Entries in Daniel Angerer (2)


Brats & the Little Cheese Pub

Note: Brats closed in May 2011, and the Little Cheese Pub expanded into the space. The Little Cheese Pub has since been sold.


Brats and the Little Cheese Pub, though technically separate restaurants, might as well be discussed together. They have the same chef, occupy adjacent Chelsea storefronts, and opened within three months of one another.

And they share a theme seen a lot lately, common to places like Macbar, the Meatball Shop, and Crif Dogs: a narrow focus on many versions of just one dish: wieners and sausages at Brats; cheese at the Little Cheese Pub. The chef, Daniel Angerer, has a serious, full-service restaurant, the Austrian-themed Klee Brasserie. I found it underwhelming, but that was four years ago, and much may have changed since then.

That Angerer would open a cheese pub is ripe with irony, as he is best known for putting a recipe for breast milk cheese (his wife’s) on his blog. After the story was picked up in the Post, the health department told him to take the human cheese off the market. He later denied he had served it in his restaurant, but Gael Greene got a private tasting:

Surprise. It’s not the flavor that shocks me—indeed, it is quite bland, slightly sweet, the mild taste overwhelmed by the accompanying apricot preserves and a sprinkle of paprika. It’s the unexpected texture that’s so off-putting. Strangely soft, bouncy, like panna cotta.

If you’re not paying close attention, you could easily walk into the Little Cheese Pub expecting Brats, or vice versa. Indeed, I’d already taken a seat, and had to ask the server why the Cheese Pub menu seemed to have none of the wieners I was looking for.

The Little Cheese Pub resembles a conventional wine/beer bar, with its dark wood faux rural chic décor. There are several long communal tables and a number of two-tops with bar stools. You can order composed cheese platters, cheeses à la carte, or one of a half-dozen varieties of mac & cheese. The French Man Mac ($13; below left), served in a hot skillet, is better than it looks, with morbier cheese, balsam onions, and a hefty duck meat ball.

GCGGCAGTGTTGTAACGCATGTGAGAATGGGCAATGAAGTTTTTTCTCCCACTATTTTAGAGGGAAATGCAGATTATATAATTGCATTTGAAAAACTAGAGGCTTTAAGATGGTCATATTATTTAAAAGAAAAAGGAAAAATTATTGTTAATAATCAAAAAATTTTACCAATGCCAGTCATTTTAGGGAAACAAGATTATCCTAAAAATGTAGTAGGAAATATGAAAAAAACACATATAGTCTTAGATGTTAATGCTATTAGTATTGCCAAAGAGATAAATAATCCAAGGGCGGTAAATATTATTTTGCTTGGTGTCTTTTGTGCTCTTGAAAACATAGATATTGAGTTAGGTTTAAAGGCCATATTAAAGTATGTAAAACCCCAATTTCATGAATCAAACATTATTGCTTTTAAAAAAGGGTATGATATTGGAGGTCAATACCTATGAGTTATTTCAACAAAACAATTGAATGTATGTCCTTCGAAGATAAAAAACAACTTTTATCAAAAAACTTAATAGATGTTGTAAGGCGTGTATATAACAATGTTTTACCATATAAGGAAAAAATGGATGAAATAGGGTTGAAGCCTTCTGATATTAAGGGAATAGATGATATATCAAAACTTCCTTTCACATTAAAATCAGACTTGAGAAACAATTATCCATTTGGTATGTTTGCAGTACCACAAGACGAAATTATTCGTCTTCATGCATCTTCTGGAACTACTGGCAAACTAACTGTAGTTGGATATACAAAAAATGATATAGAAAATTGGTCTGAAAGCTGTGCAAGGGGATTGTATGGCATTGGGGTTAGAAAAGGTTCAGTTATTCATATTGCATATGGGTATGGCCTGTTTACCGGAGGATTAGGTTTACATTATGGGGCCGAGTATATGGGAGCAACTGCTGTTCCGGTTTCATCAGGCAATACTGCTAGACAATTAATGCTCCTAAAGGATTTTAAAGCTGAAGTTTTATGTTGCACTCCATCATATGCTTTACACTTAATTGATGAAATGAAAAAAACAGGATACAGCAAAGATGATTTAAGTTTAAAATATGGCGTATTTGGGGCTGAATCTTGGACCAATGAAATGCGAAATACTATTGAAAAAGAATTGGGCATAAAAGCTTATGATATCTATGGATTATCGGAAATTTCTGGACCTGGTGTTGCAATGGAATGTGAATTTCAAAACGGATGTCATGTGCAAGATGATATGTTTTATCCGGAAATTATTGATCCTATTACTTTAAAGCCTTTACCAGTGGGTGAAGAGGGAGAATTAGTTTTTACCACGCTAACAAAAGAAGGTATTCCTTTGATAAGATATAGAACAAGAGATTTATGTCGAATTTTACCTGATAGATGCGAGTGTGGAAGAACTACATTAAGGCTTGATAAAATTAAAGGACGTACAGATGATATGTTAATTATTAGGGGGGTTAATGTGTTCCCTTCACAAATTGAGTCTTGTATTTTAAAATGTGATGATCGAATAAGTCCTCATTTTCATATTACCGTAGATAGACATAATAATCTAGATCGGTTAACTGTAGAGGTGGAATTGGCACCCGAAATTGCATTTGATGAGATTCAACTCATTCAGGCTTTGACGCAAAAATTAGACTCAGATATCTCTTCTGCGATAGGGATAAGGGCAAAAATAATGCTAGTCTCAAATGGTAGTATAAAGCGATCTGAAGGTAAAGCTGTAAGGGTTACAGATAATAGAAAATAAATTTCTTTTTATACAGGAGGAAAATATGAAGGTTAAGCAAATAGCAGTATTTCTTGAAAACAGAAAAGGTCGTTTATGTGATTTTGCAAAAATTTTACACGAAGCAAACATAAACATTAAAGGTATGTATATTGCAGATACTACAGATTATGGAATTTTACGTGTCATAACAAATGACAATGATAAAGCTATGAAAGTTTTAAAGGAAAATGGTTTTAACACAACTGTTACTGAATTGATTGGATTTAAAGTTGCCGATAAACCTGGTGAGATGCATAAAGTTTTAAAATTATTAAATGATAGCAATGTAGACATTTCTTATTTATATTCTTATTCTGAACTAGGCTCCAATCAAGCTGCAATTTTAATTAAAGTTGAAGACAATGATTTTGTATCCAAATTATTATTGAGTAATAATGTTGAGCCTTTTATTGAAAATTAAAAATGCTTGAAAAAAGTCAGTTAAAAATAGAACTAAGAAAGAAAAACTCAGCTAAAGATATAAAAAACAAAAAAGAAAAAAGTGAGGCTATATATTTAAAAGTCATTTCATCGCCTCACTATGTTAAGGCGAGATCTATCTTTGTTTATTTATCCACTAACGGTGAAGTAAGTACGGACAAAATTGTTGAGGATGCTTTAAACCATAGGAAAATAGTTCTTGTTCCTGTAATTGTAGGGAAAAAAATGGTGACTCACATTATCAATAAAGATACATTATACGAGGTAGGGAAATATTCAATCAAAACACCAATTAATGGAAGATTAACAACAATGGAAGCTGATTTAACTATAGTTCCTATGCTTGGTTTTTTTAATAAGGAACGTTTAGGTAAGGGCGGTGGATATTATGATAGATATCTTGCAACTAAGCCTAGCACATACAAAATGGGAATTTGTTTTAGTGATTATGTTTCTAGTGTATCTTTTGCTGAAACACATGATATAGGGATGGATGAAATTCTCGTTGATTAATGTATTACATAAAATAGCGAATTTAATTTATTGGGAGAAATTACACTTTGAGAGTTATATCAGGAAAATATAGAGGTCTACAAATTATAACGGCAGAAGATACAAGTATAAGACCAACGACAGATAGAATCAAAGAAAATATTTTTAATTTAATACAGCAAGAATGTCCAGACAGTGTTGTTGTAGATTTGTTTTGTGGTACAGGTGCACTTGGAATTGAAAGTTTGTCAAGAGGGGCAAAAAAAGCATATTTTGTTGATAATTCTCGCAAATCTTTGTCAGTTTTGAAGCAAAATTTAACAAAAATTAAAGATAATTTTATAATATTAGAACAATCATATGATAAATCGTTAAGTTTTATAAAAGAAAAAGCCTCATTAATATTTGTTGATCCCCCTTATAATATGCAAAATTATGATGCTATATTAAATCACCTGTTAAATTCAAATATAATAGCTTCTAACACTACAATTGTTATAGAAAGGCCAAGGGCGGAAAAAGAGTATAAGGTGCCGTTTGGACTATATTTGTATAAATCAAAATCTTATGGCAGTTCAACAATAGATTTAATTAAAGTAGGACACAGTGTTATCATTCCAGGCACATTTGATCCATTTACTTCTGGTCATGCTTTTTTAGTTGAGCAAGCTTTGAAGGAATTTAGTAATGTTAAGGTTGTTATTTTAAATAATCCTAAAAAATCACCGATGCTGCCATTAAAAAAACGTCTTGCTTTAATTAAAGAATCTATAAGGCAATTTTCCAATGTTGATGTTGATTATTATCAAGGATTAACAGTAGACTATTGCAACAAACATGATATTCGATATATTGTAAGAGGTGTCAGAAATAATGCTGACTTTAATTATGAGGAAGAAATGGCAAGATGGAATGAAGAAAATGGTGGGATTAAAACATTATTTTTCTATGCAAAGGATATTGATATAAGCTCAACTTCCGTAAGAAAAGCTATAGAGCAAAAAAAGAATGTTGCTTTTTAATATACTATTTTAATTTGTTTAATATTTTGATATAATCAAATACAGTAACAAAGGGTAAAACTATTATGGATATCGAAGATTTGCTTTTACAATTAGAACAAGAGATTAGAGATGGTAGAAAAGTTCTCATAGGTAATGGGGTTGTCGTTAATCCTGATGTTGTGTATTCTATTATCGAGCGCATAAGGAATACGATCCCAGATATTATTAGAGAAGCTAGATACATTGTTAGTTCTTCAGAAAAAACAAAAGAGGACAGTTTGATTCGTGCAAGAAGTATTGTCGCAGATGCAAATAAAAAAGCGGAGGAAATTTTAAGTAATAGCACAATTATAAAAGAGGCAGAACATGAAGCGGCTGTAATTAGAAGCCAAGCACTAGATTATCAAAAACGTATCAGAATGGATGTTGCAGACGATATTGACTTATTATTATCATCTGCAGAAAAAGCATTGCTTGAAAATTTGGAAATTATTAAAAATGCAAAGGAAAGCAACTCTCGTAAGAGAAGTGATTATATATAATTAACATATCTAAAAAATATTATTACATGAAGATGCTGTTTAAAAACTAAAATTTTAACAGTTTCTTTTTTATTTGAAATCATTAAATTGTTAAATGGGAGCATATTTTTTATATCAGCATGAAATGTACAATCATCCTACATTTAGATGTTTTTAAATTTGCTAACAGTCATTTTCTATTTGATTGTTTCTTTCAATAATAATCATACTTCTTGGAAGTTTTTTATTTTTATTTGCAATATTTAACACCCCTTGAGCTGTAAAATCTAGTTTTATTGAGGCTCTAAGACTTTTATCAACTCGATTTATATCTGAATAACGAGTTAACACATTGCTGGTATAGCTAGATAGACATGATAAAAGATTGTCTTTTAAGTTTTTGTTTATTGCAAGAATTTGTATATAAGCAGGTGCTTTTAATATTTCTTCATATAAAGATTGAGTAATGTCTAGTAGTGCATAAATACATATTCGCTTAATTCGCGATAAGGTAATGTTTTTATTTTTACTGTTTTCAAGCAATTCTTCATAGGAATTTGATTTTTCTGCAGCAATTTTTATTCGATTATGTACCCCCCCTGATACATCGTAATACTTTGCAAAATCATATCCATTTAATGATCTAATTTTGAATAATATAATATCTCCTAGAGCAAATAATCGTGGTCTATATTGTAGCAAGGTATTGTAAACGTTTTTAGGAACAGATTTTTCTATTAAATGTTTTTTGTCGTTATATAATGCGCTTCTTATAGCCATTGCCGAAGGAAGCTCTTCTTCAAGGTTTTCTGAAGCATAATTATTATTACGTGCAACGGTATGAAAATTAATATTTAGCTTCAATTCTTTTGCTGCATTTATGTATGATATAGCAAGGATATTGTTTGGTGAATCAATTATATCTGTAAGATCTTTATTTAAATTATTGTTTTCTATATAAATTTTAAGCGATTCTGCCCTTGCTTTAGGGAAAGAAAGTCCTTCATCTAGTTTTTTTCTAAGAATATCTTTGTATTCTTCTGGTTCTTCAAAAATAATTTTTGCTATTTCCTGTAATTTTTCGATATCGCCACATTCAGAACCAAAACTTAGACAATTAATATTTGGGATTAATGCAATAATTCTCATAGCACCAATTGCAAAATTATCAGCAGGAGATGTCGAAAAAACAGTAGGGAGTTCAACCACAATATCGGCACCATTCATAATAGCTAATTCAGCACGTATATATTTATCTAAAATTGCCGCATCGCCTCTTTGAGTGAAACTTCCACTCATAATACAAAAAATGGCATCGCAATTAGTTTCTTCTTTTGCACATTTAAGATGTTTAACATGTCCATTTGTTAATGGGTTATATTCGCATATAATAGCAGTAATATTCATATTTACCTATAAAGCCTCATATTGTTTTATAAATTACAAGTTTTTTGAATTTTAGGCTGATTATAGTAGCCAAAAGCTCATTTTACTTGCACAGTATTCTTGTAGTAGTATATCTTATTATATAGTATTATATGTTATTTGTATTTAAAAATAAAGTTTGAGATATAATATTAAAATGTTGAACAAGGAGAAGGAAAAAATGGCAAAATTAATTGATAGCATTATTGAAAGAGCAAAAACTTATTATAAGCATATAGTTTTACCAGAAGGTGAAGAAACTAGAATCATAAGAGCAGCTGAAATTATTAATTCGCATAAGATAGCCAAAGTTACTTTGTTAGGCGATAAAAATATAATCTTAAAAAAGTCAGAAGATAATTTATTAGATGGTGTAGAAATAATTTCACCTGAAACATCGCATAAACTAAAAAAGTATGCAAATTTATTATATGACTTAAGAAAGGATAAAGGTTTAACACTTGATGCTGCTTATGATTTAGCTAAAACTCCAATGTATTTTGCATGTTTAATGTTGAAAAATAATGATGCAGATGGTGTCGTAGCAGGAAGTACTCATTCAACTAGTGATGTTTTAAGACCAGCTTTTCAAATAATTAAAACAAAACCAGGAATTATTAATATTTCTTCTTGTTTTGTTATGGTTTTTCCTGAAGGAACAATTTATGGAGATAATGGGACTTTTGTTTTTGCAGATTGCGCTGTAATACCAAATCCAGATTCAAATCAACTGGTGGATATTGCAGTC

At Brats, there are eight sausage and wiener entrées, all house-made, $6.95–10.95, from a conventional bratwurst to a French duck sausage. An entertaining illustrated menu shows photos of the dogs, alongside models in seductive poses, with balloon quotes showing “wiener” double ententres.

The server said a similar menu is on the way for the milkshakes, which include such flavors as vanilla with bacon confetti, PB&J with honey popcorn, and the Volcano (not for children), infused with tobacco.

I ordered the Dragon (above right), a pork sausage with pickled kimchee cabbage, pea shoots, and a spicy sriracha mustard—not your standard hot dog, but I enjoyed its slow, tangy burn.

There’s a variety of side dishes (none of which I tried), and a generous selection of wines and beers. They’re all under $10, which makes sense, bearing in mind that this is basically an upscale hot dog stand. Most of the seating in the narrow space is at the bar.

Brats (362 W. 23rd St. between Eighth & Ninth Avenues, Chelsea)
The Little Cheese Pub (362½ W. 23rd St. between Eighth & Ninth Avenues, Chelsea)


Klee Brasserie


Note: Klee Brasserie was supposed to have closed in July 2011, to make way for an Austrian wine tavern, or heuriger, operated by the same husband–wife team. Instead, they sold the restaurant and will be opening a new, currently unnamed project elsewhere.


Klee Brasserie (the first word is pronounced “Clay”) opened late last year in West Chelsea. Many of the dishes, like Chef and co-owner Daniel Angerer, hail from Austria. But Angerer has gotten around, working for Joël Robuchon, Jean-Georges Vongerichten, David Bouley, and others. The restaurant is not purely Austrian, but draws its influences from just about everywhere.

klee01a.jpg klee01b.jpg

The interior make-over is lovely. If only the food were more appealing. Black Bean Soup ($8) was more like bean-flavored water: it had practically no texture, and was over-salted. Swordfish Steak ($26) was dominated by barbecue sauce. Good thing too, as the fish itself was both ropey and cold. The bed of spinach was the best thing about the dish, but you don’t pay $26 for spinach.

klee02.jpgMy girlfriend ordered the Lamb Shank ($23). She was surprised to find that it didn’t come with any shank. It seemed more like Lamb Osso Buco without the bone. That said, there was nothing else objectionable about it.

I didn’t note the description of the palate cleanser (pictured right, absurdly out-of-scale), but it was better than either of the dishes I paid for.

The wine list was a definite asset, with a nice list of half-bottles available. We didn’t want to drink much, so we had a nice half-bottle of Châteauneuf-du-Pape at just $27. The bread service was an asset too, with three warm home-made slices served on a warm stone, with a small jar of soft butter, probably also home-made.

Service was mostly okay, but we had a seriously annoying waiter. His leering comment as he dropped off the dessert menus, “Now, let me lead you into temptation,” was typical. It also took him something like ten minutes to uncork the wine, a task that I shouldn’t have thought was that difficult.

Klee hasn’t had many reviews. In a blog preview in the restaurant’s early days, Frank Bruni also found the swordfish cold, so apparently they haven’t solved that particular problem.

This was a restaurant I wanted to like, but it was merely humdrum.

Klee Brasserie (200 Ninth Avenue between 22nd & 23rd Streets, Chelsea)

Food: fair
Service: okay
Ambiance: good
Overall: fair